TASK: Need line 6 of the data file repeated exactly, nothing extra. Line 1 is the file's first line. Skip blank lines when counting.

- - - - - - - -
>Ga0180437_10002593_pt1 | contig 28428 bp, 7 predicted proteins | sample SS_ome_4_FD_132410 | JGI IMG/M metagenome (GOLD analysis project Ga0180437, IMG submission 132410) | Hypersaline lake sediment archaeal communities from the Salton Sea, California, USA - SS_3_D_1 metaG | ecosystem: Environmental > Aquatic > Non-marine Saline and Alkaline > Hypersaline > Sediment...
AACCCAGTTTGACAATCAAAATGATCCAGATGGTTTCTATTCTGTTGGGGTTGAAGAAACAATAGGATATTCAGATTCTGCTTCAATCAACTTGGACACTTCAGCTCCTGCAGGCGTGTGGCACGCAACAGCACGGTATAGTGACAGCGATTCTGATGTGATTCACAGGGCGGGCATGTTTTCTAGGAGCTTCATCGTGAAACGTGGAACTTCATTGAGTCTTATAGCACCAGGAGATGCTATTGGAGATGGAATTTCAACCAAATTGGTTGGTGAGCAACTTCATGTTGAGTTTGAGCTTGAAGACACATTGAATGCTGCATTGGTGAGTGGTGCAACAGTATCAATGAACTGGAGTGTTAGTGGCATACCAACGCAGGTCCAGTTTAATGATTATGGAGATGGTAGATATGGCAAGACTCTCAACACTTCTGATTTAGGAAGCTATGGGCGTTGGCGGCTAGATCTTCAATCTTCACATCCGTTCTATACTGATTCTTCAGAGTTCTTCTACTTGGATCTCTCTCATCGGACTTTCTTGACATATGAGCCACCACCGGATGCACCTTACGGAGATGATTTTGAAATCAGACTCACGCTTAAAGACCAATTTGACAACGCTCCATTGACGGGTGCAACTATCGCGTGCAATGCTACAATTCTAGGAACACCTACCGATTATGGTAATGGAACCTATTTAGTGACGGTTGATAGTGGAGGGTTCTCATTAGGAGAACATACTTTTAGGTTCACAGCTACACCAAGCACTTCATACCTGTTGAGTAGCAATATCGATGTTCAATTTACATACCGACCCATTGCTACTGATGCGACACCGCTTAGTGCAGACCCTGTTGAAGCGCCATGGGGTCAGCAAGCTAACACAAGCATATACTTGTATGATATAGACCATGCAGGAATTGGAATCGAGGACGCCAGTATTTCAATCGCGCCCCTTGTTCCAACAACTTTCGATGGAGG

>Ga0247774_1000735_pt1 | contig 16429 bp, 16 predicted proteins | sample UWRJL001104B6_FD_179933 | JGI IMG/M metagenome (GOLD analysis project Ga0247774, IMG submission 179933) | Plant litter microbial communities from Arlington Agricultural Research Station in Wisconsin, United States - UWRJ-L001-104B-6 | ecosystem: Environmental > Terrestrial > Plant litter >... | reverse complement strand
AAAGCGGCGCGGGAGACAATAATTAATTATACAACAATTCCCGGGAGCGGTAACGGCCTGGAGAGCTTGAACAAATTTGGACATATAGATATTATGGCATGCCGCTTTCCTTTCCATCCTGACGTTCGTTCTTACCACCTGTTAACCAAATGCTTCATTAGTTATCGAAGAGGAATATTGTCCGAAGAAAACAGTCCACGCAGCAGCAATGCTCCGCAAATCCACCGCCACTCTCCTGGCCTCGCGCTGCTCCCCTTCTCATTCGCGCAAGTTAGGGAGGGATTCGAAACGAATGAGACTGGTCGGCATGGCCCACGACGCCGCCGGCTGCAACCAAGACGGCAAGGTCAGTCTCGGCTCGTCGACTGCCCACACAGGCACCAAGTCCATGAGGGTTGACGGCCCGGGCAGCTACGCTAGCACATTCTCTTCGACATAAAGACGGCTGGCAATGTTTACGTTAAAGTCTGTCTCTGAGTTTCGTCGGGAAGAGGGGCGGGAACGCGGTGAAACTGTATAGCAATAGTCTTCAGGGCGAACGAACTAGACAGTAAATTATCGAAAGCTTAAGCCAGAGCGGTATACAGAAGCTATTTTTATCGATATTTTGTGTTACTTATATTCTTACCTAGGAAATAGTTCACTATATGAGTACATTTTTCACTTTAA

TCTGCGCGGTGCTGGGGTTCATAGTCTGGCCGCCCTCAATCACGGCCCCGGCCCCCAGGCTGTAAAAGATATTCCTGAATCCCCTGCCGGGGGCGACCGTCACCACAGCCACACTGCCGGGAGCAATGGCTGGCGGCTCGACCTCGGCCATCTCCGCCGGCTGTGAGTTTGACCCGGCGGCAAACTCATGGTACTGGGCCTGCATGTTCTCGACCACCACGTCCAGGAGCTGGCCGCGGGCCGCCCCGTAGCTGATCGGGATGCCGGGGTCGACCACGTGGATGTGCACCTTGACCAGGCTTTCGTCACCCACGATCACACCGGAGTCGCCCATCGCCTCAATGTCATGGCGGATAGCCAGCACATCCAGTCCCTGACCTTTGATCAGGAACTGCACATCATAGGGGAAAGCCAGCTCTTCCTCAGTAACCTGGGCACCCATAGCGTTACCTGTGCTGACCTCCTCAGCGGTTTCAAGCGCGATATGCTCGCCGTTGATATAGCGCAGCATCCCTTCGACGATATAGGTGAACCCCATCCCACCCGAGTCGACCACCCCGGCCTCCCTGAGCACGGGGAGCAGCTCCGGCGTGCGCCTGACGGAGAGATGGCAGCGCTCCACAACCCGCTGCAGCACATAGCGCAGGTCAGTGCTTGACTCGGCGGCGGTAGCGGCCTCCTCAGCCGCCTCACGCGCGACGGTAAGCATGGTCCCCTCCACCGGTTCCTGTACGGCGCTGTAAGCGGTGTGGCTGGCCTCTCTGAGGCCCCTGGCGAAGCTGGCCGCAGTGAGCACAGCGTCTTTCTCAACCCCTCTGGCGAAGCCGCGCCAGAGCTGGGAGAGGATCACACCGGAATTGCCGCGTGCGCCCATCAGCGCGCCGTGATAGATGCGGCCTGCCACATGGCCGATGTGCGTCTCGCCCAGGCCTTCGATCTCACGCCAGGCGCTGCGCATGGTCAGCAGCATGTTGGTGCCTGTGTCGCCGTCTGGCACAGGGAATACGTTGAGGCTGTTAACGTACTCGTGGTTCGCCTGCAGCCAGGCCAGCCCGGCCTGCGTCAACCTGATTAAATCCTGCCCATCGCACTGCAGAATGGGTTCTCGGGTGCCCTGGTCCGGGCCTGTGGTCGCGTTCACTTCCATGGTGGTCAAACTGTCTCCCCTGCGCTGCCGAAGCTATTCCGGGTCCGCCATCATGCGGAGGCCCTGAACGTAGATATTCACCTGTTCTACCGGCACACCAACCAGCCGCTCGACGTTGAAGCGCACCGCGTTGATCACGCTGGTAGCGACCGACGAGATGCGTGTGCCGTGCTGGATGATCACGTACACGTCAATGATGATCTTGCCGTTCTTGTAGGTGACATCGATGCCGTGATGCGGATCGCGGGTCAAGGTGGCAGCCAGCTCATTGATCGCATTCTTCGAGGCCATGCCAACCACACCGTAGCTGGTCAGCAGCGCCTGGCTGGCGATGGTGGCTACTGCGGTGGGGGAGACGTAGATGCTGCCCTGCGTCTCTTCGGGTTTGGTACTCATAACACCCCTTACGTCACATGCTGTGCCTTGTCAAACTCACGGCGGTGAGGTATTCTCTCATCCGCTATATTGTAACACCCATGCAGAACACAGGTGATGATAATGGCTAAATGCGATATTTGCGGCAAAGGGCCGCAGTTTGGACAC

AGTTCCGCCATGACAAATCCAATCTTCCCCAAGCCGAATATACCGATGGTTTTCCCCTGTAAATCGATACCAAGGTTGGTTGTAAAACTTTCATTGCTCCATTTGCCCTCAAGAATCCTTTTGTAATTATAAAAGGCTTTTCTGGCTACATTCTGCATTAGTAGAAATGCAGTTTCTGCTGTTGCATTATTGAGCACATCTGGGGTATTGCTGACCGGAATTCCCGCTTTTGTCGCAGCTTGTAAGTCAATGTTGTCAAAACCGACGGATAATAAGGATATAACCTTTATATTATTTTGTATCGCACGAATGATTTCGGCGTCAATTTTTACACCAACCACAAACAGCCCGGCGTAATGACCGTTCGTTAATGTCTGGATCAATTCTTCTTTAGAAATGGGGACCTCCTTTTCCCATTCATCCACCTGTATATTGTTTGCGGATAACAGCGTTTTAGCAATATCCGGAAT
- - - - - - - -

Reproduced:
AGTTCCGCCATGACAAATCCAATCTTCCCCAAGCCGAATATACCGATGGTTTTCCCCTGTAAATCGATACCAAGGTTGGTTGTAAAACTTTCATTGCTCCATTTGCCCTCAAGAATCCTTTTGTAATTATAAAAGGCTTTTCTGGCTACATTCTGCATTAGTAGAAATGCAGTTTCTGCTGTTGCATTATTGAGCACATCTGGGGTATTGCTGACCGGAATTCCCGCTTTTGTCGCAGCTTGTAAGTCAATGTTGTCAAAACCGACGGATAATAAGGATATAACCTTTATATTATTTTGTATCGCACGAATGATTTCGGCGTCAATTTTTACACCAACCACAAACAGCCCGGCGTAATGACCGTTCGTTAATGTCTGGATCAATTCTTCTTTAGAAATGGGGACCTCCTTTTCCCATTCATCCACCTGTATATTGTTTGCGGATAACAGCGTTTTAGCAATATCCGGAAT